They also play two different positions. Jennings plays PG, so has the ball in his hands most of the time. DeRozan gets the ball either when none of the other players on the floor are open, or when he makes a cut or grabs a rebound. He works for his touches.

Had DeRozan landed in a situation where he needed to score, I’m sure you’d see his scoring average go up, and his shooting percentage go down, just like Jennings. If Jennings had landed on the Raptors, he’d probably be stuck behind Calderon, playing 20 mpg, just like DeRozan, and not being asked to score, just like DeRozan. He certainly wouldn’t have scored 55 points against Golden State, not with Bosh and Bargnani on the team. He’d also probably be shooting a much higher percentage, since he wouldn’t be forced to take so many shots. Then maybe Raptor fans would be wondering why Colangelo didn’t take DeRozan…

3 thoughts on “Bucking The Trend

  1. I think Brandon Jennings is the better player and the better prospect versus DeRozan.

    Hopefully, the Bucks can get him some more help offensively in the near future. Although, it probably won’t be until after Redd’s contract expires in 2011 that they make serious headway.

  2. Interesting thoughts on Jennings. I wonder if dropping 55 so early in his career has actually been a huge negative. That is, he’s gotten all caught up with being “the Man” and overlooks that he has teammates.

    FWIW, I don’t think we can ever truly compare DD and Jennings because I see them developing into very different types of players. Jennings might turn into an Iverson-type of player while I see DD as more of a Rip Hamilton-type that doesn’t seem to dominate and yet somehow puts up 20 a night.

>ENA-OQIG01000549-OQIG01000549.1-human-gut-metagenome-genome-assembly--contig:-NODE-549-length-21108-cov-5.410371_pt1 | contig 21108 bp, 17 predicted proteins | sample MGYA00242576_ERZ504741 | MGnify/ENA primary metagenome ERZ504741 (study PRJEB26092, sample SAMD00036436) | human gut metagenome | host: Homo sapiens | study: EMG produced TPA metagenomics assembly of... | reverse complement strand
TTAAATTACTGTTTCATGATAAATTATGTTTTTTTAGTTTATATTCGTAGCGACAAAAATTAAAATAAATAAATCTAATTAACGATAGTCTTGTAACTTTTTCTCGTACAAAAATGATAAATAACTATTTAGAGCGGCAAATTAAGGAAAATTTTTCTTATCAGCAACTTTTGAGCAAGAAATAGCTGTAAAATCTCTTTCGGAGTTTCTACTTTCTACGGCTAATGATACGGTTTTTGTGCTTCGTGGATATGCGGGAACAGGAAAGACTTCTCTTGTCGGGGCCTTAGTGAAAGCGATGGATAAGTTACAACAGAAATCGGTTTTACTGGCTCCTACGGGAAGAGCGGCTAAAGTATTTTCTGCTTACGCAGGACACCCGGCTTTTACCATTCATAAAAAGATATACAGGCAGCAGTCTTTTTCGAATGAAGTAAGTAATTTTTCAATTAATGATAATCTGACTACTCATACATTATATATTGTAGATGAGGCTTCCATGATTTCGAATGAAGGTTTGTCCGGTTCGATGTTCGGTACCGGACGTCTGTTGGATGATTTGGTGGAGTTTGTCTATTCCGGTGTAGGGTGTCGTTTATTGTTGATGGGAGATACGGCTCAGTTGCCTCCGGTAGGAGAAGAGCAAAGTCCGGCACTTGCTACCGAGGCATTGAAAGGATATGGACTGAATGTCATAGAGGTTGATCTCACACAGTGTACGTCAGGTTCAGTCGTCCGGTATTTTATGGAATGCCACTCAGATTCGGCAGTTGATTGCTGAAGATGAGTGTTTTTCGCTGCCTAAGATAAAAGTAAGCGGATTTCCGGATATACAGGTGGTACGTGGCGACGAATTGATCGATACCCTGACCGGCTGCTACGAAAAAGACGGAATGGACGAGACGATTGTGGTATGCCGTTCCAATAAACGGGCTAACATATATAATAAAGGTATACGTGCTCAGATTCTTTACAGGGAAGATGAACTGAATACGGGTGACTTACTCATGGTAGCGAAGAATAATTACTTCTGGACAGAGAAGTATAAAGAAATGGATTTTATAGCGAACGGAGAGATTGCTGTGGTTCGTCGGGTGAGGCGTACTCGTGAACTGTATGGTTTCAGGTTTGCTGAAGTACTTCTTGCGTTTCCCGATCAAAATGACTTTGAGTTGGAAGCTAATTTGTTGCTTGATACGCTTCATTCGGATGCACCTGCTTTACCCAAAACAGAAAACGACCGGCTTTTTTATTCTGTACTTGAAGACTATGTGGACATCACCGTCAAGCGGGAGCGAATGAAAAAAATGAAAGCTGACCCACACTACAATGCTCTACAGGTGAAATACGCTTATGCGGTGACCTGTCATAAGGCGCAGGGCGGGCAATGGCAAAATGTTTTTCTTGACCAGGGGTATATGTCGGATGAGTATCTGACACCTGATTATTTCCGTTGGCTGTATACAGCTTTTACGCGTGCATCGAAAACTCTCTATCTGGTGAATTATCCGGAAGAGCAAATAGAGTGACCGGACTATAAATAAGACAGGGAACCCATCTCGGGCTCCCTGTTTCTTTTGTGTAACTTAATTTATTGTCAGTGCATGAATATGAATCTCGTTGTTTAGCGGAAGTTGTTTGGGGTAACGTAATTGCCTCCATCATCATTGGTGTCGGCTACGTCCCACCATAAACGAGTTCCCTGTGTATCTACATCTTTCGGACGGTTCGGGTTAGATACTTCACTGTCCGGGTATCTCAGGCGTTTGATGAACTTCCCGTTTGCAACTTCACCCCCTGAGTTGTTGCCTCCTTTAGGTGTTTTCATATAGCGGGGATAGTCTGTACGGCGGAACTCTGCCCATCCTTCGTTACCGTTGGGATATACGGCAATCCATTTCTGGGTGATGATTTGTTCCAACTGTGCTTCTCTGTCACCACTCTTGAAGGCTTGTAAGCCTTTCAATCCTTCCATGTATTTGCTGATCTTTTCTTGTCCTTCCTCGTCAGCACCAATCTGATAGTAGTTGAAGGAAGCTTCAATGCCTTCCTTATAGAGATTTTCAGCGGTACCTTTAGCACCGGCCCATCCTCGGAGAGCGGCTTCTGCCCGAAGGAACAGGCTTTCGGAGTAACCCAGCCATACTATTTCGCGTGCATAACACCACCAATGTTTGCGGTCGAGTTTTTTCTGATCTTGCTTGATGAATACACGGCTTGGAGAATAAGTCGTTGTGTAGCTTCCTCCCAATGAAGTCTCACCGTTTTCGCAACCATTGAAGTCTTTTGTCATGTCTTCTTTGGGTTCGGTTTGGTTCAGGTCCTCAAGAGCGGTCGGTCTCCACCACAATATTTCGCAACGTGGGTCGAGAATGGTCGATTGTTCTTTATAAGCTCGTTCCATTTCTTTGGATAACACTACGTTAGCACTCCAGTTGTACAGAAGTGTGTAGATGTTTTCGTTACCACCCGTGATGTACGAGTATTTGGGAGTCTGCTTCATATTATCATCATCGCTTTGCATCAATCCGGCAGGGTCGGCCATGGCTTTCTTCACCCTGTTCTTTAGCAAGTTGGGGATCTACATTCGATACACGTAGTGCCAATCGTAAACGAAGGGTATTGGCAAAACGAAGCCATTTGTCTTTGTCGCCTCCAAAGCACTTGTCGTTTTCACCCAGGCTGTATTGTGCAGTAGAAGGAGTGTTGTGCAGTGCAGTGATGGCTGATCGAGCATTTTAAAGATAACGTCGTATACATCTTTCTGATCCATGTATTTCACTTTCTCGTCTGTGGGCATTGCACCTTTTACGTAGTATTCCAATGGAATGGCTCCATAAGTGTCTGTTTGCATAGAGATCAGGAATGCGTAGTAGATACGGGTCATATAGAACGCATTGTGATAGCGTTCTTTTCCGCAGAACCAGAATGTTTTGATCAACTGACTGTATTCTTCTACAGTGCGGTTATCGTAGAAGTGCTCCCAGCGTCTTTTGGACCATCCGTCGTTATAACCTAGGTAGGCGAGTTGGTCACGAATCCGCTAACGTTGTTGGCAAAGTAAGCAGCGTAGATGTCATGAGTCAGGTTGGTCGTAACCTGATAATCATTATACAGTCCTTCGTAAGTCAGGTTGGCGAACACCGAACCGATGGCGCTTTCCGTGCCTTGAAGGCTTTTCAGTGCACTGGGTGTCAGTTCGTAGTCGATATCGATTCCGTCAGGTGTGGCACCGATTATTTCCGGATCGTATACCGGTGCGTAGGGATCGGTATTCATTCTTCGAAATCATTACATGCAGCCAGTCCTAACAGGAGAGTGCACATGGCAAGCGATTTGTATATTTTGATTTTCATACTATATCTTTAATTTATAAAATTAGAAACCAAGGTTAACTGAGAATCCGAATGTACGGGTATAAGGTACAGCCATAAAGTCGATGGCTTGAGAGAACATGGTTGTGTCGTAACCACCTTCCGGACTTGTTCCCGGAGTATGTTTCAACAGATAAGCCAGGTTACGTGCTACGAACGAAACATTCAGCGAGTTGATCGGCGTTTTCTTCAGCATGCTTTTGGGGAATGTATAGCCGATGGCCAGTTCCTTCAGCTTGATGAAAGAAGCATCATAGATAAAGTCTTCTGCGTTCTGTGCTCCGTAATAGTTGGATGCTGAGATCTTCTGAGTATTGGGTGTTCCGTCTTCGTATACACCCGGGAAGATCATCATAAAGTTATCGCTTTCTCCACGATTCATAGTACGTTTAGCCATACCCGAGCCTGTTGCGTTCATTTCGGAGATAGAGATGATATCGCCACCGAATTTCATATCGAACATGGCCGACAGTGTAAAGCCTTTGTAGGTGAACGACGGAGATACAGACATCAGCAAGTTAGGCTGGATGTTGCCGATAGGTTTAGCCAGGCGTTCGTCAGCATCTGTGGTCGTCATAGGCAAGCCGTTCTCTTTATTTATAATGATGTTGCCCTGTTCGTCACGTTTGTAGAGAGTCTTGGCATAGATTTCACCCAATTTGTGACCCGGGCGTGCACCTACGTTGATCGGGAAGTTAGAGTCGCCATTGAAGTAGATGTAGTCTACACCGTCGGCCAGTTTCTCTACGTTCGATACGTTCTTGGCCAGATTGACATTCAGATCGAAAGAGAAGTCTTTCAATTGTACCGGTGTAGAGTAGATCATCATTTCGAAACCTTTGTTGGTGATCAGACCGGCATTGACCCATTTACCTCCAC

3. Dave,

    I don’t know who is the better prospect because it’s just far too early to tell. I think their mental makeup might hurt or help them. Jennings certainly has been up and down in this respect, with many questioning his maturity before the draft, although there hasn’t been any problems since then. DeRozan has been lauded for his work ethic and willingness to do what is asked of him. Although could it be that Jenning’s cockiness might help him, while DeRozan’s willingness to defer to others might hurt him? Who knows.


    You could be right about Jennings. Too much success too early might hurt his development. I’ve seen it many times before.

    And I don’t think Jennings and DeRozan are similar players, it’s just that the Raptors passed on Jennings to take DeRozan. And if DeRozan becomes a 20 ppg scorer, with his athleticism, I don’t know if he would ever be a player that you don’t really notice. He makes too many `WOW’ plays that would bring a lot of attention to him. I do understand what you mean, though, but I think if he makes a couple of big dunks, people will see him as dominating.